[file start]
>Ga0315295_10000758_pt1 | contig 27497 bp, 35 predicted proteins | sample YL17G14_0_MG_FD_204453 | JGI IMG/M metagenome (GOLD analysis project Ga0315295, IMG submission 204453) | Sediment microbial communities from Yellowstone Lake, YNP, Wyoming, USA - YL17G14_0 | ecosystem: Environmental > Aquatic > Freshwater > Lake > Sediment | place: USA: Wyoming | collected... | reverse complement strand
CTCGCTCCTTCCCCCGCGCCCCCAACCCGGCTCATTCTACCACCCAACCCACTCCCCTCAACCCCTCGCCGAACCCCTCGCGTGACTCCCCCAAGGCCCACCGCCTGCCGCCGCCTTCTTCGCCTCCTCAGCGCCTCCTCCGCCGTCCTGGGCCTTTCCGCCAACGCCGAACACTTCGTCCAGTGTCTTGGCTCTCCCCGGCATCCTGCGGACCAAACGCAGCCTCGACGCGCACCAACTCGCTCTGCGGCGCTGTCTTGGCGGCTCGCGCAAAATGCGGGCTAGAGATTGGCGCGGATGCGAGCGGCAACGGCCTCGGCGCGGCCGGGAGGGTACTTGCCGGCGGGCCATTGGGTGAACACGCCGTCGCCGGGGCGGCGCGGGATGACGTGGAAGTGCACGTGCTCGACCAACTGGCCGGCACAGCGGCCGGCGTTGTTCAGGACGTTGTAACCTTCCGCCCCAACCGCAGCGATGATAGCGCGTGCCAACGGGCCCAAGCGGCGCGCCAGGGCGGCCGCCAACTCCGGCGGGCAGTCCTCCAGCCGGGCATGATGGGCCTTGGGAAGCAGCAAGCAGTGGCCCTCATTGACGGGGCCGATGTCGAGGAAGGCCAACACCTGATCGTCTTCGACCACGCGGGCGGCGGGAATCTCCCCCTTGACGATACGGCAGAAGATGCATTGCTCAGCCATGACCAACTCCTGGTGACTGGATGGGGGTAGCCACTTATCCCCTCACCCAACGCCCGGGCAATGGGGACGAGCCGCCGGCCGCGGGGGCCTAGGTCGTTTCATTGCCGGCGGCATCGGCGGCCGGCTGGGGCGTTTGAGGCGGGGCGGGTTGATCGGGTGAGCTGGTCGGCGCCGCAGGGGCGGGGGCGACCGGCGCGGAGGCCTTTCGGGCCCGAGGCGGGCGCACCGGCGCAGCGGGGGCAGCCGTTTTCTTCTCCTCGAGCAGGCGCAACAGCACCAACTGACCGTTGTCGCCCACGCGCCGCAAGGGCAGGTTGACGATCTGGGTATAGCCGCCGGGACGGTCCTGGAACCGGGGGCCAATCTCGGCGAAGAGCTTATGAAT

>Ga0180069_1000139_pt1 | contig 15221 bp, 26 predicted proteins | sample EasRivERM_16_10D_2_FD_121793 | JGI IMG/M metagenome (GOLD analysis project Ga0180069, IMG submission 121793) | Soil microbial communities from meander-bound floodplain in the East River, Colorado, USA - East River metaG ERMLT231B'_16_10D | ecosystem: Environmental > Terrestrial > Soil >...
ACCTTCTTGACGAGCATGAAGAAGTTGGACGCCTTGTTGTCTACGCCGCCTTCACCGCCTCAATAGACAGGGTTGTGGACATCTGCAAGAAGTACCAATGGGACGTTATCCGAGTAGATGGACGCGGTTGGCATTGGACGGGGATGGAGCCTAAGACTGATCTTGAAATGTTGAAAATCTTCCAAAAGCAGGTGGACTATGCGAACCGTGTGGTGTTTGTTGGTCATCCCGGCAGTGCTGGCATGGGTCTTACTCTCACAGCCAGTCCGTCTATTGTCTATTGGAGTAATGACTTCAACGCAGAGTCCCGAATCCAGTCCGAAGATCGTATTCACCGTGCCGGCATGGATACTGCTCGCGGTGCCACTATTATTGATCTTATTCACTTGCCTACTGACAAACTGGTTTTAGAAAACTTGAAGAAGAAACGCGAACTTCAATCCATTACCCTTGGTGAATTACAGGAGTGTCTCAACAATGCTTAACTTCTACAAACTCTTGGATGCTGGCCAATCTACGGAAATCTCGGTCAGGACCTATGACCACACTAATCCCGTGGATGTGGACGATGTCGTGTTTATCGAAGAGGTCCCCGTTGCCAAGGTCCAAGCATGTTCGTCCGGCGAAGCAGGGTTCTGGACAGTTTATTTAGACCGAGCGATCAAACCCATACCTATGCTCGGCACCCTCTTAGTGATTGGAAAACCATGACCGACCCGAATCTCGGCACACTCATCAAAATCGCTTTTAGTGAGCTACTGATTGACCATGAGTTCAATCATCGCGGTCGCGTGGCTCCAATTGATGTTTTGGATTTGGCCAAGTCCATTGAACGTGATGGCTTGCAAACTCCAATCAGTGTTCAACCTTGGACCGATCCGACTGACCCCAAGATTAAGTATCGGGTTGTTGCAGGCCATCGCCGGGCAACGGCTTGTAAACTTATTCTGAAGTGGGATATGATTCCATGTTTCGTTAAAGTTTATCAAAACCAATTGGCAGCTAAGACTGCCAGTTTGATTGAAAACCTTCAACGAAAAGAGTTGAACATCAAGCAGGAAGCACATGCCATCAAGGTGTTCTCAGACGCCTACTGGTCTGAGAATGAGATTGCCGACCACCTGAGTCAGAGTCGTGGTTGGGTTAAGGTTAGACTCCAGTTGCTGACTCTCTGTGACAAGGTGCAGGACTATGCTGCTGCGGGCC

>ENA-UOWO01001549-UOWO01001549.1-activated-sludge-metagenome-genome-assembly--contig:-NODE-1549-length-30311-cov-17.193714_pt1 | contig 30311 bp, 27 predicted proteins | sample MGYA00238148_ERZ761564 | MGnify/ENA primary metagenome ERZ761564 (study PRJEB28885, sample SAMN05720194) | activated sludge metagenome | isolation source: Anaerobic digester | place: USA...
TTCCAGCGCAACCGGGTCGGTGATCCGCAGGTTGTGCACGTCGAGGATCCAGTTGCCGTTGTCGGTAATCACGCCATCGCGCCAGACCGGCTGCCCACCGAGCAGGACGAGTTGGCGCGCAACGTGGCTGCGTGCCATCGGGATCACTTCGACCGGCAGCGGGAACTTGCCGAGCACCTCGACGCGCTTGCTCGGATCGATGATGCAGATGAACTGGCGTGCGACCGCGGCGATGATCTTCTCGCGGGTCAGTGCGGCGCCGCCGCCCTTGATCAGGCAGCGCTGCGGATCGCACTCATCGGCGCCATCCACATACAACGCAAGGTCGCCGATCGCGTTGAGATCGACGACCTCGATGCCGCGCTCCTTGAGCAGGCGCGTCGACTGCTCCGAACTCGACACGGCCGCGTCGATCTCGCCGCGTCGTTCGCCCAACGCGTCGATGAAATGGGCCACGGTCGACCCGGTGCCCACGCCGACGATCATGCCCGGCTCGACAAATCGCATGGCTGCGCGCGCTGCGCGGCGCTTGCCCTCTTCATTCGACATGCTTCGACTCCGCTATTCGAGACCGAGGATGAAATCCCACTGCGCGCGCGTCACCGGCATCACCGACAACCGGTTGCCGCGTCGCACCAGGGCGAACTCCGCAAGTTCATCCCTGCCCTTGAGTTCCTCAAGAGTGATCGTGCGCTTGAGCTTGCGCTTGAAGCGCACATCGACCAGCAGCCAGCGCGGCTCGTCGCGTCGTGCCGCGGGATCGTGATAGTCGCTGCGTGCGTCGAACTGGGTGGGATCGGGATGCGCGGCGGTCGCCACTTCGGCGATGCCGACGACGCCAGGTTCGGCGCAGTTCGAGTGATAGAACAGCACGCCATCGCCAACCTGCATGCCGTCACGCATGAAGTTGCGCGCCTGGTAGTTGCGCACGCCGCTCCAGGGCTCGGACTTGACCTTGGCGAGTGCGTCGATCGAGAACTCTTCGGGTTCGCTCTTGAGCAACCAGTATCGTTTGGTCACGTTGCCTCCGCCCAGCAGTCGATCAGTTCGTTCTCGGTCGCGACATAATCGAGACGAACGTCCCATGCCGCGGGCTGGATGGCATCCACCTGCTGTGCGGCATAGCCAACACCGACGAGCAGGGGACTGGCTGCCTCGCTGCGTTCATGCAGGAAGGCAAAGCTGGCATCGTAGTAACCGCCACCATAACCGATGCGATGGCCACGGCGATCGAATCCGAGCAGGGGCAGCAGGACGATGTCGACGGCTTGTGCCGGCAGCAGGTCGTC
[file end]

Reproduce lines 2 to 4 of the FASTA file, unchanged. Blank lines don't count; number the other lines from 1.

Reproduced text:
CTCGCTCCTTCCCCCGCGCCCCCAACCCGGCTCATTCTACCACCCAACCCACTCCCCTCAACCCCTCGCCGAACCCCTCGCGTGACTCCCCCAAGGCCCACCGCCTGCCGCCGCCTTCTTCGCCTCCTCAGCGCCTCCTCCGCCGTCCTGGGCCTTTCCGCCAACGCCGAACACTTCGTCCAGTGTCTTGGCTCTCCCCGGCATCCTGCGGACCAAACGCAGCCTCGACGCGCACCAACTCGCTCTGCGGCGCTGTCTTGGCGGCTCGCGCAAAATGCGGGCTAGAGATTGGCGCGGATGCGAGCGGCAACGGCCTCGGCGCGGCCGGGAGGGTACTTGCCGGCGGGCCATTGGGTGAACACGCCGTCGCCGGGGCGGCGCGGGATGACGTGGAAGTGCACGTGCTCGACCAACTGGCCGGCACAGCGGCCGGCGTTGTTCAGGACGTTGTAACCTTCCGCCCCAACCGCAGCGATGATAGCGCGTGCCAACGGGCCCAAGCGGCGCGCCAGGGCGGCCGCCAACTCCGGCGGGCAGTCCTCCAGCCGGGCATGATGGGCCTTGGGAAGCAGCAAGCAGTGGCCCTCATTGACGGGGCCGATGTCGAGGAAGGCCAACACCTGATCGTCTTCGACCACGCGGGCGGCGGGAATCTCCCCCTTGACGATACGGCAGAAGATGCATTGCTCAGCCATGACCAACTCCTGGTGACTGGATGGGGGTAGCCACTTATCCCCTCACCCAACGCCCGGGCAATGGGGACGAGCCGCCGGCCGCGGGGGCCTAGGTCGTTTCATTGCCGGCGGCATCGGCGGCCGGCTGGGGCGTTTGAGGCGGGGCGGGTTGATCGGGTGAGCTGGTCGGCGCCGCAGGGGCGGGGGCGACCGGCGCGGAGGCCTTTCGGGCCCGAGGCGGGCGCACCGGCGCAGCGGGGGCAGCCGTTTTCTTCTCCTCGAGCAGGCGCAACAGCACCAACTGACCGTTGTCGCCCACGCGCCGCAAGGGCAGGTTGACGATCTGGGTATAGCCGCCGGGACGGTCCTGGAACCGGGGGCCAATCTCGGCGAAGAGCTTATGAAT

>Ga0180069_1000139_pt1 | contig 15221 bp, 26 predicted proteins | sample EasRivERM_16_10D_2_FD_121793 | JGI IMG/M metagenome (GOLD analysis project Ga0180069, IMG submission 121793) | Soil microbial communities from meander-bound floodplain in the East River, Colorado, USA - East River metaG ERMLT231B'_16_10D | ecosystem: Environmental > Terrestrial > Soil >...
ACCTTCTTGACGAGCATGAAGAAGTTGGACGCCTTGTTGTCTACGCCGCCTTCACCGCCTCAATAGACAGGGTTGTGGACATCTGCAAGAAGTACCAATGGGACGTTATCCGAGTAGATGGACGCGGTTGGCATTGGACGGGGATGGAGCCTAAGACTGATCTTGAAATGTTGAAAATCTTCCAAAAGCAGGTGGACTATGCGAACCGTGTGGTGTTTGTTGGTCATCCCGGCAGTGCTGGCATGGGTCTTACTCTCACAGCCAGTCCGTCTATTGTCTATTGGAGTAATGACTTCAACGCAGAGTCCCGAATCCAGTCCGAAGATCGTATTCACCGTGCCGGCATGGATACTGCTCGCGGTGCCACTATTATTGATCTTATTCACTTGCCTACTGACAAACTGGTTTTAGAAAACTTGAAGAAGAAACGCGAACTTCAATCCATTACCCTTGGTGAATTACAGGAGTGTCTCAACAATGCTTAACTTCTACAAACTCTTGGATGCTGGCCAATCTACGGAAATCTCGGTCAGGACCTATGACCACACTAATCCCGTGGATGTGGACGATGTCGTGTTTATCGAAGAGGTCCCCGTTGCCAAGGTCCAAGCATGTTCGTCCGGCGAAGCAGGGTTCTGGACAGTTTATTTAGACCGAGCGATCAAACCCATACCTATGCTCGGCACCCTCTTAGTGATTGGAAAACCATGACCGACCCGAATCTCGGCACACTCATCAAAATCGCTTTTAGTGAGCTACTGATTGACCATGAGTTCAATCATCGCGGTCGCGTGGCTCCAATTGATGTTTTGGATTTGGCCAAGTCCATTGAACGTGATGGCTTGCAAACTCCAATCAGTGTTCAACCTTGGACCGATCCGACTGACCCCAAGATTAAGTATCGGGTTGTTGCAGGCCATCGCCGGGCAACGGCTTGTAAACTTATTCTGAAGTGGGATATGATTCCATGTTTCGTTAAAGTTTATCAAAACCAATTGGCAGCTAAGACTGCCAGTTTGATTGAAAACCTTCAACGAAAAGAGTTGAACATCAAGCAGGAAGCACATGCCATCAAGGTGTTCTCAGACGCCTACTGGTCTGAGAATGAGATTGCCGACCACCTGAGTCAGAGTCGTGGTTGGGTTAAGGTTAGACTCCAGTTGCTGACTCTCTGTGACAAGGTGCAGGACTATGCTGCTGCGGGCC